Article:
The Basics

We reviewed in a recent post the fundamentals of a summary judgment motion. As was then noted, often both parties may agree that this process should be used where there are no significant facts in controversy. In employment cases, often the court on this motion will be asked to determine issues such as the notice period or legal issues dealing with the damage calculations or the legality of certain contractual provisions. Such a case was recently successfully advanced by the firm by Ms. M. Catherine Osborne and Mr. Justin Tetrault, on this occasion acting for the plaintiff employee.[1]

The issues to be decided in this case were:

  1. The notice period;
  2. The Impact of the employer’s Commission Plan which purported to reduce commission sums earned prior to termination;
  3. The quantification of the monetary loss for the notice period, including the assessment of the value of lost commissions and stock options attributable to the notice period.

Issue 1 The Notice Period

It was clear that the plaintiff was entitled to a notice award in the upper range, given a senior position, 22 years of employment and a salary of $250,000 US funds and other substantial commission sums. The court found no reason to go beyond the sum of 24 months. The assessment of the notice period is a good example of the usefulness of the summary judgment process. Occasionally and not in this instance, counsel may ask the judge only for the determination of this issue and resolve the remaining issues themselves.

Issue 2 The Commission Plan

This document stated on its face that commissions earned and unpaid as of termination date would be paid at a rate of 50%. The total claim advanced was considerable, being $877,000 US.  The court interpreted the relevant document defining the employer’s argument as ambiguous, a death knell word to this plea as any such questioned interpretation is read against the creator of the document. The claim succeeded. Again, this is a good example of the utility of this process.

Issue 3 Adding up the Dollars

One of the main issues on this question was the method of defining the claim for lost commissions in the notice period. There were different possibilities to decide this issue, such using the previous three year average or the immediately prior year only. The evidence disclosed a straight line reduction in commissions on this issue. The question that the court strives to answer is what would the plaintiff likely have earned had he received this working notice. The average is more apt when the numbers bounce up and down. On this issue, the court accepted the defence submission and used the immediately prior year.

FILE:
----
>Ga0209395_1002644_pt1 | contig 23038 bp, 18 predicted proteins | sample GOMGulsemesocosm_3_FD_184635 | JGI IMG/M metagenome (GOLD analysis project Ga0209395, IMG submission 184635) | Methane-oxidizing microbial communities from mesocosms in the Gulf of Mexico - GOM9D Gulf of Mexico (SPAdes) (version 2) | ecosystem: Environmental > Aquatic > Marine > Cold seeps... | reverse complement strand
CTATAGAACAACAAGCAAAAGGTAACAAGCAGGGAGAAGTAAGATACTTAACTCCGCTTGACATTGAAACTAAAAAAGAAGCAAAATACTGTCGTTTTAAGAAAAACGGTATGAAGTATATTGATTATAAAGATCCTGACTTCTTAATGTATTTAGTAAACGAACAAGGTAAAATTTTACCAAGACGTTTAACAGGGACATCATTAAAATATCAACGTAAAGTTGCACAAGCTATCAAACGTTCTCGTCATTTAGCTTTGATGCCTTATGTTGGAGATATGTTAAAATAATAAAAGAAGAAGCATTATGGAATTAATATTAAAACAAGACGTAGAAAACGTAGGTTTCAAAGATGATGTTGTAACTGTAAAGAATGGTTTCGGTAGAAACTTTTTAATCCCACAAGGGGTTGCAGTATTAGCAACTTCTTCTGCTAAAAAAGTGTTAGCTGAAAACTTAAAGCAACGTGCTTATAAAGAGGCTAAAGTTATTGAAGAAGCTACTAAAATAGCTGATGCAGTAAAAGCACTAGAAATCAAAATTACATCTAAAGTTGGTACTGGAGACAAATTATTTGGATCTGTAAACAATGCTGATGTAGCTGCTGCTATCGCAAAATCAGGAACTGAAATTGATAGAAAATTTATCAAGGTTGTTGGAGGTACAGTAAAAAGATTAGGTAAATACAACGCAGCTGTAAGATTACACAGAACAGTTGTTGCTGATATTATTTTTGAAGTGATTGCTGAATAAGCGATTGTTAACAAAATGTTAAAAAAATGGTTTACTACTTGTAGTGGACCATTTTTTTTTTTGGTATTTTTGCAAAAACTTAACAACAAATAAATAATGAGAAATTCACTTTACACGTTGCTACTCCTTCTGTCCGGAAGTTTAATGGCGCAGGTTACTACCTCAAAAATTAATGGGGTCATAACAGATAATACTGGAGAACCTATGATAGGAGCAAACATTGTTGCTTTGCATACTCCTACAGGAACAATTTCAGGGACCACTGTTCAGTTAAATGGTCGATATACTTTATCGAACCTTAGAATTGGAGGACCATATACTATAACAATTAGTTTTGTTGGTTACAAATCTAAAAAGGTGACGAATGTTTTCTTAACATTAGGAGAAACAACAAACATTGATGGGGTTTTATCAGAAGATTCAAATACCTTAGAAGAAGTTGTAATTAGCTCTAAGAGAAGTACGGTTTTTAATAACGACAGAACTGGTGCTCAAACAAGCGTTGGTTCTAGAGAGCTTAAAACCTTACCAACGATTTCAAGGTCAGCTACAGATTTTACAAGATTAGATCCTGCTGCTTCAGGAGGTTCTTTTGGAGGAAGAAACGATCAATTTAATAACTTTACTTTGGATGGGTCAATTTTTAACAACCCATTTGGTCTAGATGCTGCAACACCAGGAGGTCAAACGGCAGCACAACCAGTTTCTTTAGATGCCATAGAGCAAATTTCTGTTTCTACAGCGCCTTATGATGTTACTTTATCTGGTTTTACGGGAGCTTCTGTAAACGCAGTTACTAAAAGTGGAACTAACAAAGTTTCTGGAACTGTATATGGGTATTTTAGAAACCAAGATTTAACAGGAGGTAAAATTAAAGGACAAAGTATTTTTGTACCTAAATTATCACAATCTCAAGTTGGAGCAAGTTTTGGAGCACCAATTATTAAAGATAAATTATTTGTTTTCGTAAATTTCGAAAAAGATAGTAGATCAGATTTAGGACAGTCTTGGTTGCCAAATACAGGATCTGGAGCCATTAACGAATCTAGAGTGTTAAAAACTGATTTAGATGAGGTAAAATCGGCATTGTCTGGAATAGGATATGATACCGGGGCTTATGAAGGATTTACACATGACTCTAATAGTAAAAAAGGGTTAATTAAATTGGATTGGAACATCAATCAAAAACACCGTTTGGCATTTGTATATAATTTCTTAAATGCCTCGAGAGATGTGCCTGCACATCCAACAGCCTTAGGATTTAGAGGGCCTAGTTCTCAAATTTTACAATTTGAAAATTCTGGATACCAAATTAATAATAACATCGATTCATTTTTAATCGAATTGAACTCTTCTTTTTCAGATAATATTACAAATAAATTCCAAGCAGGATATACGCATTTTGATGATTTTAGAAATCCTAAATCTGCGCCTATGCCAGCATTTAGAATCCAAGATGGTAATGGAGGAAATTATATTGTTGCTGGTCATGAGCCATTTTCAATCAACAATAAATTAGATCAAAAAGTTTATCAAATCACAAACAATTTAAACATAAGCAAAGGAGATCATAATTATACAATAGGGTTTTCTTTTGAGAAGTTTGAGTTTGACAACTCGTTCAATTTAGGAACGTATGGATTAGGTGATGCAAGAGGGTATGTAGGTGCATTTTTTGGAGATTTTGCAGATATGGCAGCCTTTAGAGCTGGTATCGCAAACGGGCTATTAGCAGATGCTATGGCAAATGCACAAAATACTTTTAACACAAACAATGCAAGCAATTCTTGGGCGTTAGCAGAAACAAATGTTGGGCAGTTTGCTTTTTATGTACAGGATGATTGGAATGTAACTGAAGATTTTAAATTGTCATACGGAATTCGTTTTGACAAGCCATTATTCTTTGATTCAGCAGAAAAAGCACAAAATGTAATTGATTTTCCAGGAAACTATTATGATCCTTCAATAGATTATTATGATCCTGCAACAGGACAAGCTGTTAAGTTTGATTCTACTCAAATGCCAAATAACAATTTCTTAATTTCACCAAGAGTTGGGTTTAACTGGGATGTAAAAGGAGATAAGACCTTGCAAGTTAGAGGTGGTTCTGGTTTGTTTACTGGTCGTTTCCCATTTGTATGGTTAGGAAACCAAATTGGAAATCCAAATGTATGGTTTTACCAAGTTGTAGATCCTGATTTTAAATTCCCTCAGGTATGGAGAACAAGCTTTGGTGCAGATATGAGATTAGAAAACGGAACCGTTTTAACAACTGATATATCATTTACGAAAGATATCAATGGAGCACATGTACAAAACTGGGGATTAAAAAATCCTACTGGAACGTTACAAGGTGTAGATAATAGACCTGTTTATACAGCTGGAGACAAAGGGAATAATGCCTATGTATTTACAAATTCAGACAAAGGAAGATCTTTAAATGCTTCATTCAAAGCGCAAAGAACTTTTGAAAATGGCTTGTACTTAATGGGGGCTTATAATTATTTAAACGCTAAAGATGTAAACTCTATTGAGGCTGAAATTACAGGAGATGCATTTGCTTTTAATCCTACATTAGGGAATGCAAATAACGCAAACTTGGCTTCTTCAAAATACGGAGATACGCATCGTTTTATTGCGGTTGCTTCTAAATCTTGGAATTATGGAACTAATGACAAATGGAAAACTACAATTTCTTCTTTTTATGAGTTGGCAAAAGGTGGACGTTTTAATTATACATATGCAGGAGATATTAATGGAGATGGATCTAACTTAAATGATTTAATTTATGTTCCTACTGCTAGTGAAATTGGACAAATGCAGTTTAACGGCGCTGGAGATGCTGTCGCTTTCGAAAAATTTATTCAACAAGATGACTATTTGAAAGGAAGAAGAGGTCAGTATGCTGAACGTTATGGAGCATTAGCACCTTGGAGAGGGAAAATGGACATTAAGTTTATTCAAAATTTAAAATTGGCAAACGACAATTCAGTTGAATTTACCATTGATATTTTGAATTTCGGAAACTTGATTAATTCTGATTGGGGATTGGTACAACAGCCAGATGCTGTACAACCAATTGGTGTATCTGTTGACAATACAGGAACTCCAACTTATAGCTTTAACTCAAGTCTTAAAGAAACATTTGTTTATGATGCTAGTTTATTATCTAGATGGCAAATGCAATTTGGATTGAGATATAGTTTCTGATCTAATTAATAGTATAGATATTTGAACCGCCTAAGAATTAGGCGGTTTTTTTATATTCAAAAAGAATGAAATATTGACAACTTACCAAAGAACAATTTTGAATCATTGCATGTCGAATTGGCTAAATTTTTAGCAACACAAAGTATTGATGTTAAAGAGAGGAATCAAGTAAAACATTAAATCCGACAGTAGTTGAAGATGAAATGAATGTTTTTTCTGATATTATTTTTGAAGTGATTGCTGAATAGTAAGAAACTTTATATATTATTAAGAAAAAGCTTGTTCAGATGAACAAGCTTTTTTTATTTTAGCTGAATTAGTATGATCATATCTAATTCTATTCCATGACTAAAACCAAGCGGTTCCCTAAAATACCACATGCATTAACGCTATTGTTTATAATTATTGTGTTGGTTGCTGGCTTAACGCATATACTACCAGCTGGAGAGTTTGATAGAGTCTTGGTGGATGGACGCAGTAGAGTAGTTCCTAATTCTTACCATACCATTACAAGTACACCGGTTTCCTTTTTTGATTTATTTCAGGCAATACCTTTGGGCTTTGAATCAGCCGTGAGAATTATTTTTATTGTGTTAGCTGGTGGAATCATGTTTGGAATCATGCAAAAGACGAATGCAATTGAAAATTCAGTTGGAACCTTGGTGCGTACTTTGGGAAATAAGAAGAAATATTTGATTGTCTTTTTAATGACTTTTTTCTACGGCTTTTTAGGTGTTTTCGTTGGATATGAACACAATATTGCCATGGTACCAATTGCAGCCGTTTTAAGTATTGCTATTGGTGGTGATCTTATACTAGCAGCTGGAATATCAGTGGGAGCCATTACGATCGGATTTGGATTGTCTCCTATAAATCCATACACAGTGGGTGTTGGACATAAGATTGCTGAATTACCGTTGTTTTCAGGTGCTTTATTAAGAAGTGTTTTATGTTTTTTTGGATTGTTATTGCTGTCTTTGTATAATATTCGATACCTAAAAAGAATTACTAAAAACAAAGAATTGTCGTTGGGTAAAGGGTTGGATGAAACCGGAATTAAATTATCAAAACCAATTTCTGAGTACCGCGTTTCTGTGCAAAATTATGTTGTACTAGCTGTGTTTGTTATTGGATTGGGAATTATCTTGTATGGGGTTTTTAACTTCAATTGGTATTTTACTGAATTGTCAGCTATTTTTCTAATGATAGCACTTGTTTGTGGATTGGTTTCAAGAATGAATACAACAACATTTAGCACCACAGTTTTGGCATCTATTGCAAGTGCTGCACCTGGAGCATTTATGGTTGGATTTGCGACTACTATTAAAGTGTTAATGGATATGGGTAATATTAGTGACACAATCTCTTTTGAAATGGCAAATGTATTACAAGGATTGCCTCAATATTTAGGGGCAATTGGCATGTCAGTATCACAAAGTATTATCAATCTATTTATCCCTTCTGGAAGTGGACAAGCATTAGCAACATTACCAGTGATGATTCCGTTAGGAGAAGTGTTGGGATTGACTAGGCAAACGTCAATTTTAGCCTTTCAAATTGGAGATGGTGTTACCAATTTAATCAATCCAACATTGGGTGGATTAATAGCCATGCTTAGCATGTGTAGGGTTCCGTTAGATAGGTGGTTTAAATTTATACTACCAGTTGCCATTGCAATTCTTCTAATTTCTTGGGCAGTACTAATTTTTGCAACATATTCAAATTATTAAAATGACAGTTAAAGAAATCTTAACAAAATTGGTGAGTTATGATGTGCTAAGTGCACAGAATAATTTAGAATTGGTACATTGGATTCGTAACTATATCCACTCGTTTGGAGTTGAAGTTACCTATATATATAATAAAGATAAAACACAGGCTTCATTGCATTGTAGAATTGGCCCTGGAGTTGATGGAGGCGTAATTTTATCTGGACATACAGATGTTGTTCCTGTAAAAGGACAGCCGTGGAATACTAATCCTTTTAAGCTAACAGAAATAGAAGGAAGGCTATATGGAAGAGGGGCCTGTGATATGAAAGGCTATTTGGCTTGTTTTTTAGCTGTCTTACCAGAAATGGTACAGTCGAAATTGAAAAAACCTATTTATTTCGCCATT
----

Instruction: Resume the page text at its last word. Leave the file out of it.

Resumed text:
A second issue involved a claim for the loss of vesting rights of stock options in the notice period. The language of the stock option plan was found not to have denied this claim. It can be done with the proper language but here the document failed to do so.

Both these issues are again illustrative of the use of this summary process.

The Result

The motlon was a grand success for the plaintiff. The precise mathematics remain to be determined by both counsel.

Employers’ Lesson

In this case, the motion was brought at the initiative of the employee. The employer was prudent to agree to the use of the process, given that there were no substantive facts in controversy. Like every case involving documents purporting to define the rights of the plaintiff, the employer must give a cautious eye to the impact this may have on other employees governed by the same documents.

Employees’ View

This case is a good example of the use of this process to end the case with at minimum costs. Where there are no cause allegations and no real facts in dispute it is a good tool to consider. As noted previously, the motion also accelerates the time line which may precipitate settlement discussions.

Get Advice and Know Your Rights

Summary judgment is an effective process to end the dispute. Keep in mind that It may be initiated by either party. For advice on this issue from either side, contact the offices of Toronto employment lawyers Grosman Gale Fletcher Hopkins. We regularly advise workplace parties on a wide range of legal workplace issues. Contact us online or by phone at 416 364 9599 to schedule a consultation.


[1] O’Reilly v Imax